By the 19th century, the style reached the United States, where American brewers naturally developed their own spin on the style. American Porters were (and still are) slightly sweeter and more robust than their English counterparts.
What Does a Porter Taste Like?
Porter beer boasts a distinct flavor profile that sets it apart from other beer styles.
With a malty sweetness, it features hints of roasted coffee, chocolate, and toffee, while maintaining a well-balanced taste through moderate hop bitterness and a smooth, creamy finish.
The robust yet smooth flavor of porter beer comes from the use of dark malts, which also contribute to its deep brown or black color. The roasted barley brings a rich, coffee-like taste, further enhancing the beer's complexity.
What Are the Different Types of Porter Beer?
English Brown Porter
English Brown Porter, a classic beer style originating in 18th-century England, boasts a deep, dark brown color and full-bodied flavor with roasted malt, chocolate, and coffee hints. This medium-bodied beer has a 4-6% ABV, 20-30 IBU moderate bitterness, and a smooth, creamy mouthfeel with a dry finish.
Baltic Porter, a beer style originating in the Baltic region of Europe, is typically brewed with lager yeast, resulting in a smooth, slightly sweet, and crisp taste. Dark in color with a roasted malt aroma, this full-bodied beer has a higher alcohol content (6-10% ABV) compared to other Porters.
Its flavor profile has evolved to include chocolate, coffee, roasted malt, caramel, and a hint of smokiness. Perfect for cold winter nights, Baltic Porter complements roasted meats, stews, hearty dishes, and desserts like chocolate cake or ice cream.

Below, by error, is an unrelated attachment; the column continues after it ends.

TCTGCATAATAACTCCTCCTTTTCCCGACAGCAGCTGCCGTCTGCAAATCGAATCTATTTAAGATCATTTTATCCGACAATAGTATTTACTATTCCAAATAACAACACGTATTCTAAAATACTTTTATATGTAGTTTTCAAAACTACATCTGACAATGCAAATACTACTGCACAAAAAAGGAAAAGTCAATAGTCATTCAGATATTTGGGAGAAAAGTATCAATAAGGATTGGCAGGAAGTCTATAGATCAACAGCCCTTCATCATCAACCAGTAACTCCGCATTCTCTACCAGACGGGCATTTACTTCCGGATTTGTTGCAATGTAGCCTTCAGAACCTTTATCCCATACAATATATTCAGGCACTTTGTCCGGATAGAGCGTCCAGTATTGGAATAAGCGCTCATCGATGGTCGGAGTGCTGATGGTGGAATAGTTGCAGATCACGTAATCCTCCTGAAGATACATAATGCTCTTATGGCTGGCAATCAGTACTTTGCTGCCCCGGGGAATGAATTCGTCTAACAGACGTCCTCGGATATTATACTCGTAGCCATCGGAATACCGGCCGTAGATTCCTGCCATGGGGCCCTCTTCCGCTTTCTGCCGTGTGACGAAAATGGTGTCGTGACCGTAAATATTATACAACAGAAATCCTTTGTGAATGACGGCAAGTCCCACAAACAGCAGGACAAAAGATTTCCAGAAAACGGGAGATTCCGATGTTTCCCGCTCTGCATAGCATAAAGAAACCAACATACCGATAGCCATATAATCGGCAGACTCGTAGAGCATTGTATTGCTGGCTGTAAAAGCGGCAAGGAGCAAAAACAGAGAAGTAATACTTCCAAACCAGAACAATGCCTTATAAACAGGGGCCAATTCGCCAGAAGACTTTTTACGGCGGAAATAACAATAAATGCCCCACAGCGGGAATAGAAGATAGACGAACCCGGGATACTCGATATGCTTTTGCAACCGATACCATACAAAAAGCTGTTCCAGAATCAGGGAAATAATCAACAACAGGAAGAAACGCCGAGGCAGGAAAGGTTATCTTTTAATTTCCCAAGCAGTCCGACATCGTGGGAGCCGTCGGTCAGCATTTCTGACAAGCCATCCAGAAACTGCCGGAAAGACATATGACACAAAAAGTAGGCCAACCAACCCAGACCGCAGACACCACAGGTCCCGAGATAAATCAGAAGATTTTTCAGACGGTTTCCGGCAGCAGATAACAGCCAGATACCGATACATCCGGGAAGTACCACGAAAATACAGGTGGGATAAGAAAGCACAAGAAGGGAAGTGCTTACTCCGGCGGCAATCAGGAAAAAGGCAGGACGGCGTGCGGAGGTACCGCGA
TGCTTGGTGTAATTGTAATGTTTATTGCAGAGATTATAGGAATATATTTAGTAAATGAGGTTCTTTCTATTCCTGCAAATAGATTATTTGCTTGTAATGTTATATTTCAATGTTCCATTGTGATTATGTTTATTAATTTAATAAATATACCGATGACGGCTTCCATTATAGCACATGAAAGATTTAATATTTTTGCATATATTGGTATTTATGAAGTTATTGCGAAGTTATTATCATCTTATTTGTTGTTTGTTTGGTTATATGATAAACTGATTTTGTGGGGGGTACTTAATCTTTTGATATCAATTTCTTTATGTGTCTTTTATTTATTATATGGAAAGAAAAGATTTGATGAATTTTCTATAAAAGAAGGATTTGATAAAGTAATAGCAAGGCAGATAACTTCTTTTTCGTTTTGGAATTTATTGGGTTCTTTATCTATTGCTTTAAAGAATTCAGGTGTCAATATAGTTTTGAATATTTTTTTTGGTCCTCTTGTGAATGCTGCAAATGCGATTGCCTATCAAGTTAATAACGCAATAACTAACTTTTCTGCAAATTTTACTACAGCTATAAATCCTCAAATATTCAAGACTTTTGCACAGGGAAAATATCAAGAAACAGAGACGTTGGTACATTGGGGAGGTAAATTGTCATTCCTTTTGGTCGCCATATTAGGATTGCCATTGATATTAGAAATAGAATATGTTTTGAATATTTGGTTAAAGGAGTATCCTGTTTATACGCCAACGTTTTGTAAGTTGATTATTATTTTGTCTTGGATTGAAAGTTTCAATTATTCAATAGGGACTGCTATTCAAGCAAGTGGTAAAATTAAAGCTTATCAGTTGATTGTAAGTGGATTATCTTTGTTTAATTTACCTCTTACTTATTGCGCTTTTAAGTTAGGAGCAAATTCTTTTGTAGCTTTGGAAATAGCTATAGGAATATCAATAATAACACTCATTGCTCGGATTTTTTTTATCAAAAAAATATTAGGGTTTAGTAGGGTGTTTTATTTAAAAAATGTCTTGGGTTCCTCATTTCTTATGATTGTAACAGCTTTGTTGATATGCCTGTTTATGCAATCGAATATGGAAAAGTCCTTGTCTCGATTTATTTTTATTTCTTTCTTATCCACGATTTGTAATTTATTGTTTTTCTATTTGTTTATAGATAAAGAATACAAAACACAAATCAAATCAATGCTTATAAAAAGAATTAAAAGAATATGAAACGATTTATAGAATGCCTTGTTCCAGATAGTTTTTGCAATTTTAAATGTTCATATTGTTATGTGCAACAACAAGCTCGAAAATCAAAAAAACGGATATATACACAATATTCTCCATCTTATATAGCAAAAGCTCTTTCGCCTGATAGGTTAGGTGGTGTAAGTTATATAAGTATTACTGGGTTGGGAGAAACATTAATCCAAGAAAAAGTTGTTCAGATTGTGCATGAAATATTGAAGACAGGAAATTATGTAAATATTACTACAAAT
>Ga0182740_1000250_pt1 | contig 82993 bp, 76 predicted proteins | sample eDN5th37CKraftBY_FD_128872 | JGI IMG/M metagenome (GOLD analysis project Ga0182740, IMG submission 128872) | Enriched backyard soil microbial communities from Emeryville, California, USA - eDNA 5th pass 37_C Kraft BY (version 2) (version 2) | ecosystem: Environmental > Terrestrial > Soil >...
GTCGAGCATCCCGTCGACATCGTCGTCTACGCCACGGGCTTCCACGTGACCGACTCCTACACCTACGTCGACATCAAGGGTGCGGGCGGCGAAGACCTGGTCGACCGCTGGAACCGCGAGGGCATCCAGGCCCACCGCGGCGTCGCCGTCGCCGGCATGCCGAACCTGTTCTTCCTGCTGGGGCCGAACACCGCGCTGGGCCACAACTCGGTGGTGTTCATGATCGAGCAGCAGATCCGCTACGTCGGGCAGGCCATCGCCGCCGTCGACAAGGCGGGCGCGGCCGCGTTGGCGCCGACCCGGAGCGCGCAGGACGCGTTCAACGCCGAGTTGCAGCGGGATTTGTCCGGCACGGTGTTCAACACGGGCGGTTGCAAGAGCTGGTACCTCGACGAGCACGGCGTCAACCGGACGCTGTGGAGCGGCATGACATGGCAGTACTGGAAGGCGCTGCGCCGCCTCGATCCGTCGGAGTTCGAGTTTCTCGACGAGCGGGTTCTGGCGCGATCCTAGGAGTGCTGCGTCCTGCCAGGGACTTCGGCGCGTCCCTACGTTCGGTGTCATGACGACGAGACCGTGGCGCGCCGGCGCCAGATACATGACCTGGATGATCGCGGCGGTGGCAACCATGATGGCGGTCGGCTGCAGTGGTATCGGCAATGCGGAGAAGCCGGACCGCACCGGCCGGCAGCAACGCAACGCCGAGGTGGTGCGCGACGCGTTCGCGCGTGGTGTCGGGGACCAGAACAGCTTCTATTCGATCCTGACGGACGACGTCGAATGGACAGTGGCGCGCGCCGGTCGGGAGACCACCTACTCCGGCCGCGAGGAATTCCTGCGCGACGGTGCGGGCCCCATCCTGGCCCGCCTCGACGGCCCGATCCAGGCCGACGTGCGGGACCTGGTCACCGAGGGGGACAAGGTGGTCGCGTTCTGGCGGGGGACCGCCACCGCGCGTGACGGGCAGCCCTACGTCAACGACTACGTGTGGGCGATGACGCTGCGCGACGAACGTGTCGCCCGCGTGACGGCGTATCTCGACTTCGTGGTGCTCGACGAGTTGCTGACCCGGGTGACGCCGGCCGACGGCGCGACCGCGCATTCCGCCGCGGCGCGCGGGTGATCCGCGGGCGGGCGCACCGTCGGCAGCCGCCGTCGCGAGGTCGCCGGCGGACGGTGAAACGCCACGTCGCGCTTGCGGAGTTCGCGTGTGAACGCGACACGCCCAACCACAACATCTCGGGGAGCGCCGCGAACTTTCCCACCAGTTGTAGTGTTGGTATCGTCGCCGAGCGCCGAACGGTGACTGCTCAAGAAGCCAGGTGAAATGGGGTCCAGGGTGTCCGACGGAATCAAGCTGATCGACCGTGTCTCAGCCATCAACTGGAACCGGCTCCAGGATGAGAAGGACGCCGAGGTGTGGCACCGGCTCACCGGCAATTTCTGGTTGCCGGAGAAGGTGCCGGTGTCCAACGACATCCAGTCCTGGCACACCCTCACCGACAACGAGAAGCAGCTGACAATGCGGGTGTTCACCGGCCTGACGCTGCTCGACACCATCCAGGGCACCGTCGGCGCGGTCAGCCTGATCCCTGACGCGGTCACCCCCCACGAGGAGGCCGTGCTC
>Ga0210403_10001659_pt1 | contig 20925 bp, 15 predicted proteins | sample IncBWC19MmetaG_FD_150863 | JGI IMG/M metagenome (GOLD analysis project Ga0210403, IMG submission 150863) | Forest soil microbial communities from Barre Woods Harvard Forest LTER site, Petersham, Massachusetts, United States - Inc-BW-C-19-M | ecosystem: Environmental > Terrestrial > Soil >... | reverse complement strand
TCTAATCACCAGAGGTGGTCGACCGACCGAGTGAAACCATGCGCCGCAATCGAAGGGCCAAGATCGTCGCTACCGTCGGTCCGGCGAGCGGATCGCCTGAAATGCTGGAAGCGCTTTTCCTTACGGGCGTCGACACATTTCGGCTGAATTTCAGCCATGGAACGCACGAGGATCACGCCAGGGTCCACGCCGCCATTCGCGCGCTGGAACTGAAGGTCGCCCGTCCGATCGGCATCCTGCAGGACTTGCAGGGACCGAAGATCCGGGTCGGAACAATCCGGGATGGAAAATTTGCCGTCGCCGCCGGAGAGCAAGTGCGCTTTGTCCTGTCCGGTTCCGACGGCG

American Porter, a modern take on the classic English Porter, features a deep color and robust flavor from its blend of dark malts. With a medium to full body and moderate hop bitterness, this beer often includes specialty malts like chocolate, caramel, and roasted varieties, creating a unique flavor.
Its moderate alcohol content makes it a versatile choice for pairing with meals or as a dessert beer, offering a dark yet approachable option for beer enthusiasts.
Smoke Porter, a unique beer style with roots in Germany's Rauchbier, is brewed using smoked malts dried over an open flame. The smoky flavor and aroma can vary from subtle to intense, depending on the smoked malts used. Typically dark-colored and medium to full-bodied, it features moderate hop bitterness.
Flavored Porter is a distinct beer style, incorporating various ingredients like fruits, spices, herbs, or chocolate during fermentation for a unique flavor profile.
Popular options include fruit-forward Porters with dark fruits like cherries, currants, or plums, offering a sweet, tart taste and deep ruby hue.